4 “Students to host events for National Engineers Week, Mustang Daily, February 16, 2010: 1, http://digitalcommons.calpoly.edu/cgi/viewcontent.cgi?article=8018&context=studentnewspaper.]]>
Students majoring in history are required to take this course early in their degree progress because it teaches them the fundamentals of what it means to be a historian. Students learn how to properly analyze primary and secondary sources in order to produce accurate, unbiased accounts of history. This course is also critical because it introduces history students to their colleagues and facilitates connections that last for the rest of their lives.
A large portion of HIST 100 relies on the History Department’s relationship with the Special Collections and Archives in the Robert E. Kennedy Library. This course gives students a chance to “Learn by Doing” by allowing them to immerse themselves in the history of the university and local community through hands-on research with rare and unique primary sources found in the archives. Students choose to look through old issues of the school newspapers, yearbooks (yes, Cal Poly once had a yearbook!), president’s letters, annual reports, and course catalogues.
During the 2015-2016 academic year, approximately ninety students were enrolled in HIST 100. Students were challenged to research a topic in Cal Poly history between the World War I and World War II eras. Topics students researched included the history of female students and faculty at Cal Poly and how their male counterparts treated them; student housing and dormitory life during the war years; the militarization of Cal Poly; and the direct effect that war had on course offerings and budget allocations.
The Out of the Box exhibit highlights the research of fourteen students from HIST 100 who contributed new research and improved our general understanding of Cal Poly’s history. On exhibit are the primary sources they used for their research, as well as captions authored by each of the students. Come visit Special Collections and Archives on the fourth floor to explore Cal Poly’s history, out of the archival box!
The exhibit will be up through July 8, 2015. Read more about the exhibit here.]]>
The Nest is Cynthia D’Aprix Sweeney’s first novel. Four siblings — two brothers and two sisters — have grown up with the knowledge that there’s an inheritance in their future. While their father intended it as a supplement rather than a fortune, it grew beyond anyone’s expectations, causing the siblings to use it as a foundation for some shaky financial decisions. When one of the four gets into a crisis that requires the bulk of this fund to bail him out, the other three find themselves in trouble. Here, their father lays out his original intention:
Nobody remembered who started calling their eventual inheritance “The Nest,” but the name stuck. Melody was just sixteen when Leonard Plumb Sr. decided to establish a trust for his children. “Nothing significant,” he would tell them repeatedly, “a modest nest egg, conservatively invested, dispersed in time for you to enjoy but not exploit.” The funds, Leonard Sr. explained, would not be available until Melody, the youngest, turned forty.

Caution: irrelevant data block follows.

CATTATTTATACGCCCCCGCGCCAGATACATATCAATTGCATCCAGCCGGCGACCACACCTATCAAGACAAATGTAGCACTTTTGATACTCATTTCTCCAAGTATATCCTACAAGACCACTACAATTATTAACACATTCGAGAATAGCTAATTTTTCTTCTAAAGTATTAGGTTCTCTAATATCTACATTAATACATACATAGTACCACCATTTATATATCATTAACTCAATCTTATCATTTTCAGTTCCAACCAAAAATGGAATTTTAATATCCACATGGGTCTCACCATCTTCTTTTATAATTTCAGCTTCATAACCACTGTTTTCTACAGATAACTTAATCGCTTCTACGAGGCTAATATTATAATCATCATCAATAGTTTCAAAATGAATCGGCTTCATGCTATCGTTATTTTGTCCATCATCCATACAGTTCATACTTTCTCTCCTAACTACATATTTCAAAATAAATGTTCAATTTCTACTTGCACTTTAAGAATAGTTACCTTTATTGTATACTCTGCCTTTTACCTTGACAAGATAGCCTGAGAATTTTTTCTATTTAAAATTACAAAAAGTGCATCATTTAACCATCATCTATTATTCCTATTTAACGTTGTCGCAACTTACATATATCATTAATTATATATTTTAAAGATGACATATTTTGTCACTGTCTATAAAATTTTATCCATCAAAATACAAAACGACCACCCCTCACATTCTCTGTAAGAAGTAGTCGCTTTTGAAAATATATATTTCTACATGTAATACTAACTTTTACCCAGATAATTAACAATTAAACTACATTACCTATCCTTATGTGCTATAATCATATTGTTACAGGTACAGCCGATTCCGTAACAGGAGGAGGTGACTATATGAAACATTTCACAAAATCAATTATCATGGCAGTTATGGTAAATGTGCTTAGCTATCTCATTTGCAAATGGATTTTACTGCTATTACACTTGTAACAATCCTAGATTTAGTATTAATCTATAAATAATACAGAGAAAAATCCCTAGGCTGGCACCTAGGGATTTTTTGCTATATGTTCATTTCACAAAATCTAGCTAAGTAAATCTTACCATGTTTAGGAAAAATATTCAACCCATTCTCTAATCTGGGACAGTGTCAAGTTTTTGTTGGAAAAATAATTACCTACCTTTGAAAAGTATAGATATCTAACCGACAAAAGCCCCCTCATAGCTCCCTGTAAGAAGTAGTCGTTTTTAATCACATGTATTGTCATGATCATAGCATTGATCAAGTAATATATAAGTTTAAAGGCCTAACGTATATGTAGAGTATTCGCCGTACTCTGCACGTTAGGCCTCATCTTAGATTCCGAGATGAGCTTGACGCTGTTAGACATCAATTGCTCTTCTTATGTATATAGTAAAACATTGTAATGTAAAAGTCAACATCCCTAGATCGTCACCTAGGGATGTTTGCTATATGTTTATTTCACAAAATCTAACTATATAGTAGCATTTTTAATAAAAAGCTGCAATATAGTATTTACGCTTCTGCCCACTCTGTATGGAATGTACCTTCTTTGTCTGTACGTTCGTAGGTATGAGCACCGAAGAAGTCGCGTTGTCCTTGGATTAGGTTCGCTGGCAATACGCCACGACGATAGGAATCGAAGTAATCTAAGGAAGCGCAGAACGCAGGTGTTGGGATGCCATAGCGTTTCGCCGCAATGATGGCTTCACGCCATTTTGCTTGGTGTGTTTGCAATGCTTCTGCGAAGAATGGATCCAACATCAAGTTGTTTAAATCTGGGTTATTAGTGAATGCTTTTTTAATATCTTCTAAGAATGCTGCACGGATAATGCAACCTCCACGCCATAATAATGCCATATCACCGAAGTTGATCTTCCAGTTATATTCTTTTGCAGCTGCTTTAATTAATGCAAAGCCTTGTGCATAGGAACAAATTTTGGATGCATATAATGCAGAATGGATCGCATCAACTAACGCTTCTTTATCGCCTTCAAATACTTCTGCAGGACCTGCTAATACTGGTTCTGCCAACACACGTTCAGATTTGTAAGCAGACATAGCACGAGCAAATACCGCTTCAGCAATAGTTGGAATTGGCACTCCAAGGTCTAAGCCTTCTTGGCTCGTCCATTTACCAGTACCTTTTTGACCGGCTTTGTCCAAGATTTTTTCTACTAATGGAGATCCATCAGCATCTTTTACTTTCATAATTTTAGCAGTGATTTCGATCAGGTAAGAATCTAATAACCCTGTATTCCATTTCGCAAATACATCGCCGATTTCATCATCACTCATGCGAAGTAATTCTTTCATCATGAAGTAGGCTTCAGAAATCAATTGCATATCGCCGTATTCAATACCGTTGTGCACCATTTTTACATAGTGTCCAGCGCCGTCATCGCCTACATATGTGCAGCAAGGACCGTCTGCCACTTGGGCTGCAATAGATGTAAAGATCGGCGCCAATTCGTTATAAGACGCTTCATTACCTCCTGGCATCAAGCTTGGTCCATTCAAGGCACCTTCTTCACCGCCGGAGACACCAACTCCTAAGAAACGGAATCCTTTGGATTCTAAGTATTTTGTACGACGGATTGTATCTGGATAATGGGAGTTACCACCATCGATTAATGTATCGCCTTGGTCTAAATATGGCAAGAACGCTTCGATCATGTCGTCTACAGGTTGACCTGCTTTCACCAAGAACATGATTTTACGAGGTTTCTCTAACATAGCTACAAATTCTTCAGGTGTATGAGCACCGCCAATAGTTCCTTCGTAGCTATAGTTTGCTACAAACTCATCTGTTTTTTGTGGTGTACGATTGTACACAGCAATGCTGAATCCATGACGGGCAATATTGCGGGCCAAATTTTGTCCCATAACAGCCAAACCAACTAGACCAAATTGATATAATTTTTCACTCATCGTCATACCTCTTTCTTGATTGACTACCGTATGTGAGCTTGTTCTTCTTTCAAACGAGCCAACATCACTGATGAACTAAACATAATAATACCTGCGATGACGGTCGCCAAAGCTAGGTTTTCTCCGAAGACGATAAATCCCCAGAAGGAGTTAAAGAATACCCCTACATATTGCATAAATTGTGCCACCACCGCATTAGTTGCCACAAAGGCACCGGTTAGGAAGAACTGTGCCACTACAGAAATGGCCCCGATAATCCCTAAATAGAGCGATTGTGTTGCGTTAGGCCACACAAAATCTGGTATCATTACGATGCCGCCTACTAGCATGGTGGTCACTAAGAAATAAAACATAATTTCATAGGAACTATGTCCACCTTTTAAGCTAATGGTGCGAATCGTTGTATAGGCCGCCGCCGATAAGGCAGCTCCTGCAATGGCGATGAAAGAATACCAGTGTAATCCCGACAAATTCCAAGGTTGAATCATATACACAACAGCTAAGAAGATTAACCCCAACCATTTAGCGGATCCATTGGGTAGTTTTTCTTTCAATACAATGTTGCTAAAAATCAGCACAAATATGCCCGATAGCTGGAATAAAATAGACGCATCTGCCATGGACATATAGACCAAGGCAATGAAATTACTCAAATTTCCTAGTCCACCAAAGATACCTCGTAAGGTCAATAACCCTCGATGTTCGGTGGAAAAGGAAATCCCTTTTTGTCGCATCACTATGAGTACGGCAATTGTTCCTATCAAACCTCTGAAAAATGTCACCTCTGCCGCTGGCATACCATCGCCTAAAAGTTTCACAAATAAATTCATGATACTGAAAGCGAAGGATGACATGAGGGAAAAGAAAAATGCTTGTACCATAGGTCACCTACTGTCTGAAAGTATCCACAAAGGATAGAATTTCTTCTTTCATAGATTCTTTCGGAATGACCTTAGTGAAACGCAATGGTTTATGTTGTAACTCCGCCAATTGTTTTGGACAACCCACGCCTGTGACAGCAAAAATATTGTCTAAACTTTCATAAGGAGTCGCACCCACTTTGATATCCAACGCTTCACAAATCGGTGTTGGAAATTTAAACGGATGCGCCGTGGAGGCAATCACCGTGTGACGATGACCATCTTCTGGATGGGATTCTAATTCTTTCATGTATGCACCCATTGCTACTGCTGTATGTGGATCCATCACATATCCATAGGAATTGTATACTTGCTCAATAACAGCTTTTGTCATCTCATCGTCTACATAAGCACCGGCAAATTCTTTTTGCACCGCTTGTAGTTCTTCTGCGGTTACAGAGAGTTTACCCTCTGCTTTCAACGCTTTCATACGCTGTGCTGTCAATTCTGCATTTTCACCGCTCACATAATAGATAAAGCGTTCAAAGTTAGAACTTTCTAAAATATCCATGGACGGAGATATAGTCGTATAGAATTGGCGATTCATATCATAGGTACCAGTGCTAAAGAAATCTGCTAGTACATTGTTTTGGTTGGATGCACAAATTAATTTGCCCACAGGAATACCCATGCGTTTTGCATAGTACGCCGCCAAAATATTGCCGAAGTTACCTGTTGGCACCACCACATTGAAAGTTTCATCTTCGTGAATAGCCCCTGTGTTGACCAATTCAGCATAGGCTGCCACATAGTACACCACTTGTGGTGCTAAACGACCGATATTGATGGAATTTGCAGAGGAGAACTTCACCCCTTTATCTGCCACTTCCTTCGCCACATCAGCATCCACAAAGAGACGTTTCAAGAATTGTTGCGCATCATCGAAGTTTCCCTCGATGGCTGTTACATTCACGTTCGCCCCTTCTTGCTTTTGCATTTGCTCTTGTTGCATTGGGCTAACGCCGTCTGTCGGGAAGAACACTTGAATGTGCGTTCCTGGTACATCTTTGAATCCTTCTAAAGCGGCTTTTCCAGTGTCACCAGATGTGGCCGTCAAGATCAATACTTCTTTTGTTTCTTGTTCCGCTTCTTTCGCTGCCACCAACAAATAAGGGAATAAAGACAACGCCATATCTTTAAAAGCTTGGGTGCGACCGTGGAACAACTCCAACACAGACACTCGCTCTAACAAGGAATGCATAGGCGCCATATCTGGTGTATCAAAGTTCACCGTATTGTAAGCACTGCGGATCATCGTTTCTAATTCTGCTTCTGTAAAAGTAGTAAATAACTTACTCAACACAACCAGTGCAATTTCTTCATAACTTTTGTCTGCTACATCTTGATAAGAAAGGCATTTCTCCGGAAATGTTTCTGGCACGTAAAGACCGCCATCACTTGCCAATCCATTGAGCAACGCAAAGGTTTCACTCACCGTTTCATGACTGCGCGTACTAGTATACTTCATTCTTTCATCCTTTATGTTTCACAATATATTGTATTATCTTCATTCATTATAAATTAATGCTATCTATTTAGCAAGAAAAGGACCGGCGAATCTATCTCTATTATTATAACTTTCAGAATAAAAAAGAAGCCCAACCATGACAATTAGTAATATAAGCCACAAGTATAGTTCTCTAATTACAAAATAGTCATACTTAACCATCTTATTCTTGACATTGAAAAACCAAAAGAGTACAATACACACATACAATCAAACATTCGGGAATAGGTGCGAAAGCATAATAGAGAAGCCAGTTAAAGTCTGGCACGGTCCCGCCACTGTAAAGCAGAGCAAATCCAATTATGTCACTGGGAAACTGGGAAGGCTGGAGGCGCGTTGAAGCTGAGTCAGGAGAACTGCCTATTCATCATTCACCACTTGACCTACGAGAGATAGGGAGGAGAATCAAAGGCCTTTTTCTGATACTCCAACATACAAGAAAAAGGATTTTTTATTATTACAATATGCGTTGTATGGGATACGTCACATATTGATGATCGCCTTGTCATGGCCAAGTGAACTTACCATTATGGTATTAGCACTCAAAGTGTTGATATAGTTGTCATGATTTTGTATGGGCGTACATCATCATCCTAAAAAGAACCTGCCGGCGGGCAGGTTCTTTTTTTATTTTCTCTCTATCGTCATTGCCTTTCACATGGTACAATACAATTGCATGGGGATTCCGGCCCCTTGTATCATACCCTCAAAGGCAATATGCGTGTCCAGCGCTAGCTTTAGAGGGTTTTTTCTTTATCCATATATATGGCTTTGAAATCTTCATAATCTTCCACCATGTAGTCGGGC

Each of the siblings has been hiding their fiscal shenanigans from the others, and from their significant others. When push comes to shove, the bailed-out sibling flees. Mix in a subplot about a missing artifact from the Twin Towers, and two amputees who meet in physical therapy, and you have quite a story. The ending managed (for me) to be satisfyingly happy yet somehow not Hollywood-sappy. And yet I can picture it making a great movie.
I was excited when I heard that Curtis Sittenfeld (Prep, American Wife) had been chosen to be a part of the Austen Project, where contemporary authors reimagine Jane Austen’s six novels. Sittenfeld reset Pride and Prejudice in modern-day Cincinnati. Messing around with a novel this well-loved could be a disaster, but Eligible succeeds resoundingly, both on its own, and as an homage to the original.
Darcy is a seemingly taciturn neurosurgeon. Kitty and Lydia are CrossFit fanatics, still living at home. Bingley is on a reality tv dating show. But somehow the traits and foibles of the original characters are intact. Liz is a magazine writer, and the only one in the family who seems capable of supporting herself, and– here’s where the family money comes into play — finds herself rushing from her home in New York back to Cincinnati regularly to attempt to get her family back on the right financial track. Among other idiot moves, her parents have opted to skip buying health insurance while deciding that their country club membership is something they just can’t live without. Here, Sittenfeld introduces Bingley, in her updated version of the opening line “It is a truth universally acknowledged, that a single man in possession of a good fortune, must be in want of a wife.”
Well before his arrival in Cincinnati, everyone knew that Chip Bingley was looking for a wife. Two years earlier, Chip — graduate of Dartmouth College and Harvard Medical School, scion of the Pennsylvania Bingleys, who in the twentieth century had made their fortune in plumbing fixtures — had, ostensibly with some reluctance, appeared on the juggernaut reality-television show “Eligible.” Over the course of eight weeks in the fall of 2011, twenty-five single women had lived together in a mansion in Rancho Cucamonga, California, and vied for Chip’s heart…